“That’s awesome!” the guy said. He was well-proportioned and muscly, exactly the right sort of person to own and operate a bike rental shop. “I love science fiction and fantasy. Have you guys read anything by J. R. R. Tolkien?”
We all nodded, and everyone kept straight faces, we went off for a lovely ride.
I mean I wanted to say, “J. R. R… who? Mmm, no, sorry. Never heard of him.”
I didn’t, because it’s not nice to be a jerk, and, I mean, we’ve had enough snobs and assholes in sf/f. Better to be polite to people as a general rule.
This is the ninth installment of my aptly-named series “Books on the Shelf,” in which I take any title or object from one of my lovingly alphabetized shelves and write a short post about it.
The mask in the center of the picture, the one with the eyebrows painted on, was created specifically for my face out of plaster. There was a cast and there was lying on the floor very still for like 30 minutes and it was a whole thing. I wore the mask in a production of Oedipus Rex several years ago, when I got to play the very best role I’ve ever played and will likely ever play: the Shepherd.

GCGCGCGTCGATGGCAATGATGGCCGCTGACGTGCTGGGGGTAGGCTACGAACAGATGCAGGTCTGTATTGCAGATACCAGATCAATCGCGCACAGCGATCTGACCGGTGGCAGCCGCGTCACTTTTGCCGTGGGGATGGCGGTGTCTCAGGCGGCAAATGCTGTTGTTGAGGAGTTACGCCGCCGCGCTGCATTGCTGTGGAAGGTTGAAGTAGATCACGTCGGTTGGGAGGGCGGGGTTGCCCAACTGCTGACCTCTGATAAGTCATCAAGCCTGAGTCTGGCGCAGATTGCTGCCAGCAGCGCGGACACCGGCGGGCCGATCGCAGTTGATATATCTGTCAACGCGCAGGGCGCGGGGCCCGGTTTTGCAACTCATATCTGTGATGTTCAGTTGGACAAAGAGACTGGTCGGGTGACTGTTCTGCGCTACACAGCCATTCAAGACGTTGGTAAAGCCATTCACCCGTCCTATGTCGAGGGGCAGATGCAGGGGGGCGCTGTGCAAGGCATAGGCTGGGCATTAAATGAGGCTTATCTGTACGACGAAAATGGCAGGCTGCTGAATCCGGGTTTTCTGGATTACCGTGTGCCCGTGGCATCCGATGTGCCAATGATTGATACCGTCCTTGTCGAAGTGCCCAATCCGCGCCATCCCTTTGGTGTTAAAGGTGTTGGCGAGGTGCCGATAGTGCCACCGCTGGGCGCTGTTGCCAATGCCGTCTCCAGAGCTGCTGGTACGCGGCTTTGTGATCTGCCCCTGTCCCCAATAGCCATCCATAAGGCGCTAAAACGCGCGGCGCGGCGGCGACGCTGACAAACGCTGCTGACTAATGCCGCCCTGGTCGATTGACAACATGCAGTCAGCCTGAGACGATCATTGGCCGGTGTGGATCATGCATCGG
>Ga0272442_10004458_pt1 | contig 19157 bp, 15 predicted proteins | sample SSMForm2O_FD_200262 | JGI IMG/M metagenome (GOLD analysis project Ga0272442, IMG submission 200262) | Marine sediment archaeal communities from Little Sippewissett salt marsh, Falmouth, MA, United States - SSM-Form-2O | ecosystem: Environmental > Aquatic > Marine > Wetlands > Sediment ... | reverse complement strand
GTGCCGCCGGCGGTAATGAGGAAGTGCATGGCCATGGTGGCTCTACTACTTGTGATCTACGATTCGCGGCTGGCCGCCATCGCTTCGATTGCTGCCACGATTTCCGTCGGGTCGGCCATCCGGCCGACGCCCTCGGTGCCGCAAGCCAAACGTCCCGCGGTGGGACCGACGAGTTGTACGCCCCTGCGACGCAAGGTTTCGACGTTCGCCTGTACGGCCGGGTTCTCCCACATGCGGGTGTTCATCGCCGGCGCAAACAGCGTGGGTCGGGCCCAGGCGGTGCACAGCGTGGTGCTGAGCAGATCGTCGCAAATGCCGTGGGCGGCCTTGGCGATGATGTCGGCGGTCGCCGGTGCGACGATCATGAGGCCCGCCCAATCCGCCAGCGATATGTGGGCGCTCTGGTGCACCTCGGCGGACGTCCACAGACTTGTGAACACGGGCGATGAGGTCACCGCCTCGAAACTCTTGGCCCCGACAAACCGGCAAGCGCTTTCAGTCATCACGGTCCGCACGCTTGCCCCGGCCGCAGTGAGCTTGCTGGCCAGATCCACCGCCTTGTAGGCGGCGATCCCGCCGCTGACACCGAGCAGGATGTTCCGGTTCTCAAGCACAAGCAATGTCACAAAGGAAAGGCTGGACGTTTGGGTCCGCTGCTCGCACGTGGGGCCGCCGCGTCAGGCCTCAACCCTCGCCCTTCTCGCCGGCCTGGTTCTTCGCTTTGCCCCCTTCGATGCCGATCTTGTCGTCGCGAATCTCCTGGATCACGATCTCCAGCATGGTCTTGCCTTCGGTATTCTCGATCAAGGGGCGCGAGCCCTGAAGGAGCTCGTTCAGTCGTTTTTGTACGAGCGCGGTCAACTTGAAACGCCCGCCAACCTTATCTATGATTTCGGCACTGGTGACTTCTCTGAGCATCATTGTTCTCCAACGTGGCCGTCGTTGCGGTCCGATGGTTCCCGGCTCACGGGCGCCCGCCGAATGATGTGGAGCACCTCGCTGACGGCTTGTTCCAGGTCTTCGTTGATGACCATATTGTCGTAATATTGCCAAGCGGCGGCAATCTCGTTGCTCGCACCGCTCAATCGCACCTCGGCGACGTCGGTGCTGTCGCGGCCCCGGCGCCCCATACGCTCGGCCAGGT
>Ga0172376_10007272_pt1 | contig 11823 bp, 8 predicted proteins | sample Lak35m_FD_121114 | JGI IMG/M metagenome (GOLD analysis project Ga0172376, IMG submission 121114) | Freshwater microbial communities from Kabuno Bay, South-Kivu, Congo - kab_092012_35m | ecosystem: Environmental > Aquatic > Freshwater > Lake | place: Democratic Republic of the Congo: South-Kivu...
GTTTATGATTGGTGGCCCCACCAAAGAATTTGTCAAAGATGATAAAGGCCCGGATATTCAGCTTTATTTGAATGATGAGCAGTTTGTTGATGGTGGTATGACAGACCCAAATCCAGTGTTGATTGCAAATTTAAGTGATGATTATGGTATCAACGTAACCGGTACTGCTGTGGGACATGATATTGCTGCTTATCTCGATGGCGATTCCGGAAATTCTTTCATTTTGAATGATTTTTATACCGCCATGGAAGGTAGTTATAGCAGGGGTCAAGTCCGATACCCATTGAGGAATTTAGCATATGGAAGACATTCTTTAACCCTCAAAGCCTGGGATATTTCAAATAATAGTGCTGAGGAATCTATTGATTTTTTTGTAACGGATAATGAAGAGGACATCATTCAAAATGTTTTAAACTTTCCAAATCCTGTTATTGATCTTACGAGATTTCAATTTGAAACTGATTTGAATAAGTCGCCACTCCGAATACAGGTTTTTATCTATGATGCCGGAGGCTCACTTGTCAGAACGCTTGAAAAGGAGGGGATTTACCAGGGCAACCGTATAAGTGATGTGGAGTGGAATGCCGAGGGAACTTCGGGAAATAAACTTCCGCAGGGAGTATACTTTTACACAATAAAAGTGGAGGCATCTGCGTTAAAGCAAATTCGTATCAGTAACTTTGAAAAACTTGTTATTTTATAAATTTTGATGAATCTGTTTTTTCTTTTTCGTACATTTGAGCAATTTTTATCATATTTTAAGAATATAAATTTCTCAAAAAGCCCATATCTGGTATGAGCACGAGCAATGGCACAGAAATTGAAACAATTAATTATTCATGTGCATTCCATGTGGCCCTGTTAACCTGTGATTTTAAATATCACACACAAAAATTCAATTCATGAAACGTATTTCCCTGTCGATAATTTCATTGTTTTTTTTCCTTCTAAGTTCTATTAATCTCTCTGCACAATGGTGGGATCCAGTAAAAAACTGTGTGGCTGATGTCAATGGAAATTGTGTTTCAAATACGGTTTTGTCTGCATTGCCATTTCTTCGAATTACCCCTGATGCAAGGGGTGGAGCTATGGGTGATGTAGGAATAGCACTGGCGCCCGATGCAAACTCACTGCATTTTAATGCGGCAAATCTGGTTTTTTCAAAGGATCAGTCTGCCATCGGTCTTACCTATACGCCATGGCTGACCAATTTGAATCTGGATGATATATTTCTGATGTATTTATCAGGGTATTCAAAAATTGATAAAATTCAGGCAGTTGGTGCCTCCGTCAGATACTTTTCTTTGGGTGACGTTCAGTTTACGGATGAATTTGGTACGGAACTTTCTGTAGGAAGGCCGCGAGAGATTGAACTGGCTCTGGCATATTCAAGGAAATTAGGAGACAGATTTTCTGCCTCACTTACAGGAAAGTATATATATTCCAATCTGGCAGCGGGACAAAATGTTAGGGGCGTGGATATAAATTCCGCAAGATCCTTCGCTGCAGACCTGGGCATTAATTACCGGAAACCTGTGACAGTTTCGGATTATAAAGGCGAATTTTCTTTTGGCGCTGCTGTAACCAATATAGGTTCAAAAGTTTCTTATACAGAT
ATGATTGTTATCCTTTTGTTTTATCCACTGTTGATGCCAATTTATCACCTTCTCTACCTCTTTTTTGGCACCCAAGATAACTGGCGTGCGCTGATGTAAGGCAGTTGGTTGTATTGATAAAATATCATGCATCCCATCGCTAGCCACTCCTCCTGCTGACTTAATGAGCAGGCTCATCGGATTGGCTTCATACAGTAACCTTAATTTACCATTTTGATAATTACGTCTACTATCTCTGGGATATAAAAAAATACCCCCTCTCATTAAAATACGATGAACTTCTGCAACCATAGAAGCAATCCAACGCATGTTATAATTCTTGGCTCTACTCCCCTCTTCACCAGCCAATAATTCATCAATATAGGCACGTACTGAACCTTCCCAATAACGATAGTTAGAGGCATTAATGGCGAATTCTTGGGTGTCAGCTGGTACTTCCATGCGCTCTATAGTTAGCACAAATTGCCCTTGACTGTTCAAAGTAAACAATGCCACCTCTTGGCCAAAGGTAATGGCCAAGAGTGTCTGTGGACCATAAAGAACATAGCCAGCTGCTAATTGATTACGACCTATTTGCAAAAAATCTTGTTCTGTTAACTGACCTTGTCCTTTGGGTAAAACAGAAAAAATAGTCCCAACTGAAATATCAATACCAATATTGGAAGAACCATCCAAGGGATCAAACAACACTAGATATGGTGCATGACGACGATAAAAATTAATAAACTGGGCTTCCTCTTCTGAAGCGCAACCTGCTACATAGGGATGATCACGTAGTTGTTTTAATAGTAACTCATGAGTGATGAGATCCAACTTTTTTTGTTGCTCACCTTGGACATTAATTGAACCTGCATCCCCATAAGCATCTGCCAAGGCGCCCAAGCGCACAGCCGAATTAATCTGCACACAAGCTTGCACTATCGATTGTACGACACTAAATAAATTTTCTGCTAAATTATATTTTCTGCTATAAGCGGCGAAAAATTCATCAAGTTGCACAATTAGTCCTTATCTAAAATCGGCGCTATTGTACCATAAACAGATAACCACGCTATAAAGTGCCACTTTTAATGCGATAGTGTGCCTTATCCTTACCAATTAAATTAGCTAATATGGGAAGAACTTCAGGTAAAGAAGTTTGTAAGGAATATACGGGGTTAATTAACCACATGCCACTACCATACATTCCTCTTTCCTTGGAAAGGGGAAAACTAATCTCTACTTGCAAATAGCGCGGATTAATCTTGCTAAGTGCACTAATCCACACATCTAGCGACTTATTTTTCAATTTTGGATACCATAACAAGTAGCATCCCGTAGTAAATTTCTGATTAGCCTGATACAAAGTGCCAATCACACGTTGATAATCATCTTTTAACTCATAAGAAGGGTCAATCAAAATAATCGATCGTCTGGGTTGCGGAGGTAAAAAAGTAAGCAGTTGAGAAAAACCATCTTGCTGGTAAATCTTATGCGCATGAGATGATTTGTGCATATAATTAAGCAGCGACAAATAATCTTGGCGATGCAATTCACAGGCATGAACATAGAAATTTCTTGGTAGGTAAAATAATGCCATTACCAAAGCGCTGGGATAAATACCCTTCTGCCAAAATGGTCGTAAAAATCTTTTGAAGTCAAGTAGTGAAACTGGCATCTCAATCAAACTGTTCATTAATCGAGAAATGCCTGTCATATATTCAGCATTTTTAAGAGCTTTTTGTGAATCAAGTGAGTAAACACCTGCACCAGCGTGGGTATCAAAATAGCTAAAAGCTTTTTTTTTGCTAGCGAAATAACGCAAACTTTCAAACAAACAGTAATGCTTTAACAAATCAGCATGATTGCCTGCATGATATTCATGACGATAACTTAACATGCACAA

For real. The Shepherd. Hear me out.
The larger play about the tragedy of King Oedipus is a foundational work of Western literature in which we see the gradual tightening of the screws until Oedipus breaks. It begins with a plague. Someone suggests that the plague has struck because they’ve never caught the man who murdered their former king, Laios.
The Shepherd gets one scene. One. Oedipus summons him to explain his part in the mysterious tale of Laios’s murder. The Shepherd resists and resists and does everything he can to give Oedipus a way out from hearing the truth. Oedipus insists, though. He has sworn to find the murderer and cut out his eyes, and he won’t stop until the murderer is found.